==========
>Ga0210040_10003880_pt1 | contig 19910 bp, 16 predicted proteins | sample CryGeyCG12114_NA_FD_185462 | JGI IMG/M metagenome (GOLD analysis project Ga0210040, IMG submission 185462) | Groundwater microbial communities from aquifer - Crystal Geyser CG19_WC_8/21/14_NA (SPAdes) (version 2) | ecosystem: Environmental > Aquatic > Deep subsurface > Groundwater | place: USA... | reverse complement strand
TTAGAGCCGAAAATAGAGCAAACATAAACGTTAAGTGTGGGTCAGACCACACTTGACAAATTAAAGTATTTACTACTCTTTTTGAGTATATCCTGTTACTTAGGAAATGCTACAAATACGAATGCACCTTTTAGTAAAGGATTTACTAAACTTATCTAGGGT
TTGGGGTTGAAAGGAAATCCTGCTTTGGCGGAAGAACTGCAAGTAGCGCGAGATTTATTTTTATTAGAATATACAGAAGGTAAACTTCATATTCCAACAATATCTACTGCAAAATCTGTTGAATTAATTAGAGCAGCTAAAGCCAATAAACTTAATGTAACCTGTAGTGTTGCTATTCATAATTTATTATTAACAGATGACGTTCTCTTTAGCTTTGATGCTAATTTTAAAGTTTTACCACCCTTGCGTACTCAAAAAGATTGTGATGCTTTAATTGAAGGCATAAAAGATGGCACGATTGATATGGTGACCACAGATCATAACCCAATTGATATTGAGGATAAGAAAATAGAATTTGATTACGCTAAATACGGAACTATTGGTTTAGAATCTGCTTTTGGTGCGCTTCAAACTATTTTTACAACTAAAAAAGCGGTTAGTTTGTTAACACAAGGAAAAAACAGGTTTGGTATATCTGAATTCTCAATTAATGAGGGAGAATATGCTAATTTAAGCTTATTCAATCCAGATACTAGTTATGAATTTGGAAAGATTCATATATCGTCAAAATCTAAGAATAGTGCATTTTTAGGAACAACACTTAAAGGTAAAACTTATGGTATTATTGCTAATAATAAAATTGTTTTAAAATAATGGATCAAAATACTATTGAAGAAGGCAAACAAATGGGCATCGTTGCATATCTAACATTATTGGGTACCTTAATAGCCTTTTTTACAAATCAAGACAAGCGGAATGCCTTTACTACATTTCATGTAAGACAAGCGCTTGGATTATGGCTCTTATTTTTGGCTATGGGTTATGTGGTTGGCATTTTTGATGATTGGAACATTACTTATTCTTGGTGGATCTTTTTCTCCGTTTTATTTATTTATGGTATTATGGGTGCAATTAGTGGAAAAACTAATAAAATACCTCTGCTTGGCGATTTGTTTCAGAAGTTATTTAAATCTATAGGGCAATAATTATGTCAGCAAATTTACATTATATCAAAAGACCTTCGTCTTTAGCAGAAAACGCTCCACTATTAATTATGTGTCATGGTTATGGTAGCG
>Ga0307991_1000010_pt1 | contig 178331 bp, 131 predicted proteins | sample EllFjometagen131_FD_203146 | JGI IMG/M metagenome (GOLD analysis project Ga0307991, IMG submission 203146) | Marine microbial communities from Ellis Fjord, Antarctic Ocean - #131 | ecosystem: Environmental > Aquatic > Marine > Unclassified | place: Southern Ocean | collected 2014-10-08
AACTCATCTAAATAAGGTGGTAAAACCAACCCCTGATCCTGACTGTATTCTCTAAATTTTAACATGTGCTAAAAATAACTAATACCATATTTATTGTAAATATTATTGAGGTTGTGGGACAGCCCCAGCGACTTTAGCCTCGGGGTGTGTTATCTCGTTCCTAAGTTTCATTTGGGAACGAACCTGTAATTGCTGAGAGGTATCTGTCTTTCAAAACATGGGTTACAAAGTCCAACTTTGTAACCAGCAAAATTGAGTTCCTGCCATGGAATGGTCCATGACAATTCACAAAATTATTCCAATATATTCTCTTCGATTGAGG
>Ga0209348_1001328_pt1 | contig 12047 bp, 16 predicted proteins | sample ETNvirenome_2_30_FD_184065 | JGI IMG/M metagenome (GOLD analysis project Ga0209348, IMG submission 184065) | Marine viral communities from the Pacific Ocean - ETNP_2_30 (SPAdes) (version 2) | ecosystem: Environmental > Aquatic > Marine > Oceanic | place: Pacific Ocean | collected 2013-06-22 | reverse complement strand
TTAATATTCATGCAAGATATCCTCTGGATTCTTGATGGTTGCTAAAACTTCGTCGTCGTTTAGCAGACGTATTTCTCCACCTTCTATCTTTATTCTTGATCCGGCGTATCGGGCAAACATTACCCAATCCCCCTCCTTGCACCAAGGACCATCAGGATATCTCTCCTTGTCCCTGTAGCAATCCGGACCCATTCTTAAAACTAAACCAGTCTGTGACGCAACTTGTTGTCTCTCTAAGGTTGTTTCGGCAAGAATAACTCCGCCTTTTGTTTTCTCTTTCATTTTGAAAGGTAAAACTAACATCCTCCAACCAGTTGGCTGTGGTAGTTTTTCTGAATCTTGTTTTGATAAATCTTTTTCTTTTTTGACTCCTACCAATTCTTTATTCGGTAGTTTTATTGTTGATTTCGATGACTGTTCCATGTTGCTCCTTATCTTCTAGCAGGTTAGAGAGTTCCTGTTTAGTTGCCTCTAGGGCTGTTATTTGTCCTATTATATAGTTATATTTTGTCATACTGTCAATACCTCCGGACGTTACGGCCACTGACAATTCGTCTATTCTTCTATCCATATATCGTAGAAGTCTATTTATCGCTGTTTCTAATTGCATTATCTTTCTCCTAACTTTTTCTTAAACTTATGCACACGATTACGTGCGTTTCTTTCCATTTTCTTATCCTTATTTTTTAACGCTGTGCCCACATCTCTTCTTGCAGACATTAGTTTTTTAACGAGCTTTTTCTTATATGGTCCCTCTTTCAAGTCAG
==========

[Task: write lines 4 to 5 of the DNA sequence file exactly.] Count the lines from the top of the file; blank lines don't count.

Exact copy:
>Ga0307991_1000010_pt1 | contig 178331 bp, 131 predicted proteins | sample EllFjometagen131_FD_203146 | JGI IMG/M metagenome (GOLD analysis project Ga0307991, IMG submission 203146) | Marine microbial communities from Ellis Fjord, Antarctic Ocean - #131 | ecosystem: Environmental > Aquatic > Marine > Unclassified | place: Southern Ocean | collected 2014-10-08
AACTCATCTAAATAAGGTGGTAAAACCAACCCCTGATCCTGACTGTATTCTCTAAATTTTAACATGTGCTAAAAATAACTAATACCATATTTATTGTAAATATTATTGAGGTTGTGGGACAGCCCCAGCGACTTTAGCCTCGGGGTGTGTTATCTCGTTCCTAAGTTTCATTTGGGAACGAACCTGTAATTGCTGAGAGGTATCTGTCTTTCAAAACATGGGTTACAAAGTCCAACTTTGTAACCAGCAAAATTGAGTTCCTGCCATGGAATGGTCCATGACAATTCACAAAATTATTCCAATATATTCTCTTCGATTGAGG